You should also check your centrifugal switch. Is it free to move under centrifugal force?

    A few years ago I have tried to start my sump pump with an undersized generator. The pump would not start and the generator was jumping up and down. The generator output was sufficient for the pump FLA, but not for the startup amps.
    I'll double check the connections with a meter. The centrifugal thing is not moving but it is free. I also sprayed a little wd40 on the pivot points. It works freely by hand but doesn't move when the motor turns when I power it up.
    OPEN EYES, OPEN EARS, OPEN MIND

    THINK HARDER

    BETTER TO HAVE TOOLS YOU DON'T NEED THAN TO NEED TOOLS YOU DON'T HAVE

    MY NAME IS BRIAN AND I AM A TOOLOHOLIC

  6. #6
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    While you have your meter out check your startup winding for resistance. It may have burned when capacitor blew up.

  7. #7
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    If no electronics, that's simpler....

    Possibilities are

    1) Centrifugal switch is maybe stuck or welded shut.... You say the weights move OK, but it still may not be able to open the start switch if the switch itself has a problem. Leaving a faucet on should not have bothered the capacitor, which should be out of the circuit i n under 2 seconds at starting.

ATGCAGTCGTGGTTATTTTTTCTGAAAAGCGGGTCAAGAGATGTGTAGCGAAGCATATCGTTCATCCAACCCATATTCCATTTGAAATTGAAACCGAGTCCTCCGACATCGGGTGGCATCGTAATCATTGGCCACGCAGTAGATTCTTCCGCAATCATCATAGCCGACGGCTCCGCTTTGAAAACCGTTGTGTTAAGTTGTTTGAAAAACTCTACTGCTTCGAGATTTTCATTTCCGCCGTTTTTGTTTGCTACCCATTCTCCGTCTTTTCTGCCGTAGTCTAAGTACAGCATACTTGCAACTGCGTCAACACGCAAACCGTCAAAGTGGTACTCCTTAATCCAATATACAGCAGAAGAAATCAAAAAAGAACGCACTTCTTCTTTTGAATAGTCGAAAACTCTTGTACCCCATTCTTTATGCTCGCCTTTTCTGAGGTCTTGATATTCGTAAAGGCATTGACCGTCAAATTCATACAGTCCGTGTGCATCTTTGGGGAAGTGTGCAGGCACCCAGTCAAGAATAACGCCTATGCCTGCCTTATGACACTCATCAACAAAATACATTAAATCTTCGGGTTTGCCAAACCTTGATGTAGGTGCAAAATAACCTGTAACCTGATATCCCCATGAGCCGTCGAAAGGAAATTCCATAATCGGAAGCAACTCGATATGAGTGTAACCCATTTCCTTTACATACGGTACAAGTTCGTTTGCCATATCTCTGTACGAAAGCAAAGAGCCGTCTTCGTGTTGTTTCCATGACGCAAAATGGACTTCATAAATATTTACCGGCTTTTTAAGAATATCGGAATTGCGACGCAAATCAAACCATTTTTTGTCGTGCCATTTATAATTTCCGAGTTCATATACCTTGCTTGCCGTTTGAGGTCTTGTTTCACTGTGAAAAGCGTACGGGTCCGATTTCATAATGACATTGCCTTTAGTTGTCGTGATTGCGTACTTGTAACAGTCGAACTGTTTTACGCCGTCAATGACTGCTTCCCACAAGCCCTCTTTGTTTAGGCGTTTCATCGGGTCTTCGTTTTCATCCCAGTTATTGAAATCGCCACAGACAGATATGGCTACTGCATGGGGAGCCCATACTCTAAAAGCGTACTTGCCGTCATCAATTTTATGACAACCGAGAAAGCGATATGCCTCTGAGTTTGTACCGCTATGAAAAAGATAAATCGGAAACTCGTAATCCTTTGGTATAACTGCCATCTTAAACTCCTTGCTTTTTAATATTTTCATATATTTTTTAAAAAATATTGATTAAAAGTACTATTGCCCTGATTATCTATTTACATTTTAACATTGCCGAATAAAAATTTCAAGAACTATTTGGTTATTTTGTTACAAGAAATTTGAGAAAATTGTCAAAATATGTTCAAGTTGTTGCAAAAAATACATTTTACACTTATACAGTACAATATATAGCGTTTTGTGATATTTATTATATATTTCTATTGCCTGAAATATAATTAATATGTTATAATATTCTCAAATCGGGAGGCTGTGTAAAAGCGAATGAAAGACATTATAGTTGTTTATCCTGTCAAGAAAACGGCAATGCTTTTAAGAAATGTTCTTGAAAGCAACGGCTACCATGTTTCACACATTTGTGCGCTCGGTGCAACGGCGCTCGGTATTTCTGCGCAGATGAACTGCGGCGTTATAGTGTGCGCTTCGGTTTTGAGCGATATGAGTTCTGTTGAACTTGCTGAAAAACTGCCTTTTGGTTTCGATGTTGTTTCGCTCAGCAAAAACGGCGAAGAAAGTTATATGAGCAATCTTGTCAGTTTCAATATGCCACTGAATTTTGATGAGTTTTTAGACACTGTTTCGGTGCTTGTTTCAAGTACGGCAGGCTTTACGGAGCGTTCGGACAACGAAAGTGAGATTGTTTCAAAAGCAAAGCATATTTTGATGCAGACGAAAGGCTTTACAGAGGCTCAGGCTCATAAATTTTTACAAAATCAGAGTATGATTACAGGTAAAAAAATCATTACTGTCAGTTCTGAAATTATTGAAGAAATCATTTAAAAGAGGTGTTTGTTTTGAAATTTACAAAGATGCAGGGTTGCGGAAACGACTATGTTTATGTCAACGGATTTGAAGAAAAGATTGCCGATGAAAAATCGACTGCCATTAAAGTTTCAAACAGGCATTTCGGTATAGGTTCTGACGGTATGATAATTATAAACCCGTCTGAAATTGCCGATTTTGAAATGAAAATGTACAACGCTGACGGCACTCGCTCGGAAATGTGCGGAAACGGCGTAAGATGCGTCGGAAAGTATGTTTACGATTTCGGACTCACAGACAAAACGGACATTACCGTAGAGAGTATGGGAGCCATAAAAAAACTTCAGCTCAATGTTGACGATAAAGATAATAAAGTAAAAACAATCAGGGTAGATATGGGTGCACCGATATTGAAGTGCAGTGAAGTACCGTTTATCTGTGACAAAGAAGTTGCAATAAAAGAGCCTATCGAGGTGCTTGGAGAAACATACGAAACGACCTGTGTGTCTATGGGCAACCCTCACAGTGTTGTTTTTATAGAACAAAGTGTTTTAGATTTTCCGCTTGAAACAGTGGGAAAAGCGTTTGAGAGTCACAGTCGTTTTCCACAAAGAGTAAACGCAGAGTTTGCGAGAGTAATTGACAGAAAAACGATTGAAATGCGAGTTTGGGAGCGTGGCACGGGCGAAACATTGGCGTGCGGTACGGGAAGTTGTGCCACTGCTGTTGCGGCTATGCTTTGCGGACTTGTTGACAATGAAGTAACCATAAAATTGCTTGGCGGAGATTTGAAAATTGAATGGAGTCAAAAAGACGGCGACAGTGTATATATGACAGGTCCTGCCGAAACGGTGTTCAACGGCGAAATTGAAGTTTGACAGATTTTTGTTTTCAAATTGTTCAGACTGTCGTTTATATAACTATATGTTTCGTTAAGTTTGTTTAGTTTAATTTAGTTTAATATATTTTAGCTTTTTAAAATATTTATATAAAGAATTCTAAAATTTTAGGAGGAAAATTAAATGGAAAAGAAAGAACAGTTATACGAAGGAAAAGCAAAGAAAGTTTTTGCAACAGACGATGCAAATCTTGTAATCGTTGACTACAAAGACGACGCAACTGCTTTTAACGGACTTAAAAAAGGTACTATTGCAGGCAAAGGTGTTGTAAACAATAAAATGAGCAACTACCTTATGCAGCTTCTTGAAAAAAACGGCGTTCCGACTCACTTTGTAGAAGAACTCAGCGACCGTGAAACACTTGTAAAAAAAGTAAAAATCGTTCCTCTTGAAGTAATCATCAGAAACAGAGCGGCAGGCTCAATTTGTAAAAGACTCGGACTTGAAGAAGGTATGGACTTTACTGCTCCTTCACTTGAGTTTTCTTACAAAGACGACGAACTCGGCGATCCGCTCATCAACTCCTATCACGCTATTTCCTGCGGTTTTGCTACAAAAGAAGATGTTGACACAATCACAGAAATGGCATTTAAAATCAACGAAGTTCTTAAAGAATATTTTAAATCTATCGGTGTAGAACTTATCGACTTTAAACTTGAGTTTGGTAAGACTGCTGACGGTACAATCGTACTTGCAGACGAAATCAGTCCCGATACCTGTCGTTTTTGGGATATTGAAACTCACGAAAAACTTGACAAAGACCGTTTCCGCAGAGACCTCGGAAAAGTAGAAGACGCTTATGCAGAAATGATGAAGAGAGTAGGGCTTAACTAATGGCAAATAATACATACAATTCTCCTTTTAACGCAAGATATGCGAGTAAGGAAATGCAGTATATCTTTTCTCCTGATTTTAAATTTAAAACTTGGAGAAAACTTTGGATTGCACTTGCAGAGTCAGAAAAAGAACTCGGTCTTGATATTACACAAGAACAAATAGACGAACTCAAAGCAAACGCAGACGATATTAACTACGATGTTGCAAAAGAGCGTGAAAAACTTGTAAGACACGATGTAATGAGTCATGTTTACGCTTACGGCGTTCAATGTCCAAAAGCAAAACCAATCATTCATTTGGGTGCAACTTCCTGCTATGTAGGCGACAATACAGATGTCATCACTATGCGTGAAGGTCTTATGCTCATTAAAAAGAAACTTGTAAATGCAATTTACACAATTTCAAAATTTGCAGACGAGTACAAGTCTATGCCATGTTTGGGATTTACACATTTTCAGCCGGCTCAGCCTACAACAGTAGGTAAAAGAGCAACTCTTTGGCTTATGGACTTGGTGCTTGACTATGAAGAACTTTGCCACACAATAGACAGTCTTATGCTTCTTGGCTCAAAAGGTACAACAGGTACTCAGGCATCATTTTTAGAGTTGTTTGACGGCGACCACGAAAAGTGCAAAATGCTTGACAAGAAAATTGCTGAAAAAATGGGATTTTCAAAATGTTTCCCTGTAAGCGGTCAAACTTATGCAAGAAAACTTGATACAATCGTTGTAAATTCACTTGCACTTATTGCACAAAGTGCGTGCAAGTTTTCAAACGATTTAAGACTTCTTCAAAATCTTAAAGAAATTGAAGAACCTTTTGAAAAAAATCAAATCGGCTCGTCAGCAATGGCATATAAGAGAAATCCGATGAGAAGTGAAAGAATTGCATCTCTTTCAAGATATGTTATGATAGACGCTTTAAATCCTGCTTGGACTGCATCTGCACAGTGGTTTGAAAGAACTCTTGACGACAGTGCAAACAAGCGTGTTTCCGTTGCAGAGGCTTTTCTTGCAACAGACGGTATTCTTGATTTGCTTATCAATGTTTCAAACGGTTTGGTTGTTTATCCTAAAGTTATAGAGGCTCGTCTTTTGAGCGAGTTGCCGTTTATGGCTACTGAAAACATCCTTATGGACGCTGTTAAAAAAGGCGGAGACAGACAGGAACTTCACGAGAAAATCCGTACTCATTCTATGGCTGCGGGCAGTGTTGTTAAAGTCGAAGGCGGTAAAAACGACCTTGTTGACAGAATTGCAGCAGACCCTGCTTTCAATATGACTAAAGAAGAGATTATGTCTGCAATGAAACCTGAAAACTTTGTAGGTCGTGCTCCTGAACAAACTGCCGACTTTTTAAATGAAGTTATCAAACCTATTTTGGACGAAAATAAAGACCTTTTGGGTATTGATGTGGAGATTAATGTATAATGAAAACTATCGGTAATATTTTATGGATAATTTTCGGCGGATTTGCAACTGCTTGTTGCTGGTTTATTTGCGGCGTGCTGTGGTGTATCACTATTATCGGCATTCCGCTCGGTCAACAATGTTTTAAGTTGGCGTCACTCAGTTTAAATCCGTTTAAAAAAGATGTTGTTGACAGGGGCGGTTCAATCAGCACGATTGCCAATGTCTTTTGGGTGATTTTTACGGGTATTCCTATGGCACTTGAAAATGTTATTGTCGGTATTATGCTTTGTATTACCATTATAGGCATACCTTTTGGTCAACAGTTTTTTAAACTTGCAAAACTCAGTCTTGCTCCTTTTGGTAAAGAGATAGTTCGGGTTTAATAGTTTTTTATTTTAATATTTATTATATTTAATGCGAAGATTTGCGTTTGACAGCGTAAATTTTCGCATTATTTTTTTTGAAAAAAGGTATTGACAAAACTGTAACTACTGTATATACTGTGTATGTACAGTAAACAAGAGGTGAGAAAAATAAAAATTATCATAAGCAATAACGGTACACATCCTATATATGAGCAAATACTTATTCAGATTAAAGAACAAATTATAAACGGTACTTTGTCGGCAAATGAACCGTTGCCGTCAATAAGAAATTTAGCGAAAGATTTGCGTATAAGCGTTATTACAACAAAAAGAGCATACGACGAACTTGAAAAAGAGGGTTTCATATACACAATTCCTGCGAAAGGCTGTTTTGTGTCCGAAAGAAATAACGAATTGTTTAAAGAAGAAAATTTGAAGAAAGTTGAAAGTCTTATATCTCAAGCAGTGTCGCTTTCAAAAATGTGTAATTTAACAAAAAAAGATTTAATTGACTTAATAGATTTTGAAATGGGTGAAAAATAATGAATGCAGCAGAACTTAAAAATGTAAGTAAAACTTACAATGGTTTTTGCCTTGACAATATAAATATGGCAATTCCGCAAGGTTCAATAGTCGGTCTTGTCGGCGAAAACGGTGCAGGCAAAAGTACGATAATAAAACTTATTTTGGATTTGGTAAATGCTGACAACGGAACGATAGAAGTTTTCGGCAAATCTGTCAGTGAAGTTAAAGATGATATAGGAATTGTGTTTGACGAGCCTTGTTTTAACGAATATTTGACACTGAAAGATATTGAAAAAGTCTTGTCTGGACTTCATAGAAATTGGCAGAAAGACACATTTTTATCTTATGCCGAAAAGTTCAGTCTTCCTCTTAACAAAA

2) Maybe the winding is fried as a result of the faucet incident.... if the start winding was "on" that long, it may have had its insulation damaged, and might not work right.

    Other things are possible, but it surely sounds as if there is a motor problem.
    1601

    Keep eye on ball.
    Hashim Khan

  8. #8
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    Problem solved.

    Today I called the well drillers to see what needed to be done to get the cottage water without having to hook up to the neighbors outdoor faucet.
    I was fully expecting to have to replace the motor. The repair guy looked it over and asked me if that was my new capacitor. I told him it was but if he had a new one we could try it. That wouldn't be the first time a new part didn't work.

    No joy. Same thing. The motor would spin up to maybe 500 rpm's and not kick in the centrifugal weights. As we were discussing new motors he took his pliers and turned a switch on the top of the motor that is used for switching from 120 volt to 240 volt. He plugged it in and it started like it should have. A few more cycles and it still works fine. I think the moisture from the well pit probably corroded the contacts in the switch.

    The best part is that he said he would just write it up as an estimate and not charge me. "Just make sure you call us next time you need well work". I told him that I have been using the company for over 40 years and have a well problem with another house that I just purchased. Once I close on that deal I will tackle my next well saga.

    Thanks for the input guys.

    Brian
    OPEN EYES, OPEN EARS, OPEN MIND

    THINK HARDER

    BETTER TO HAVE TOOLS YOU DON'T NEED THAN TO NEED TOOLS YOU DON'T HAVE

    MY NAME IS BRIAN AND I AM A TOOLOHOLIC

  9. #9
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    Thank you Brian for providing the feedback. This is the best way to learn things...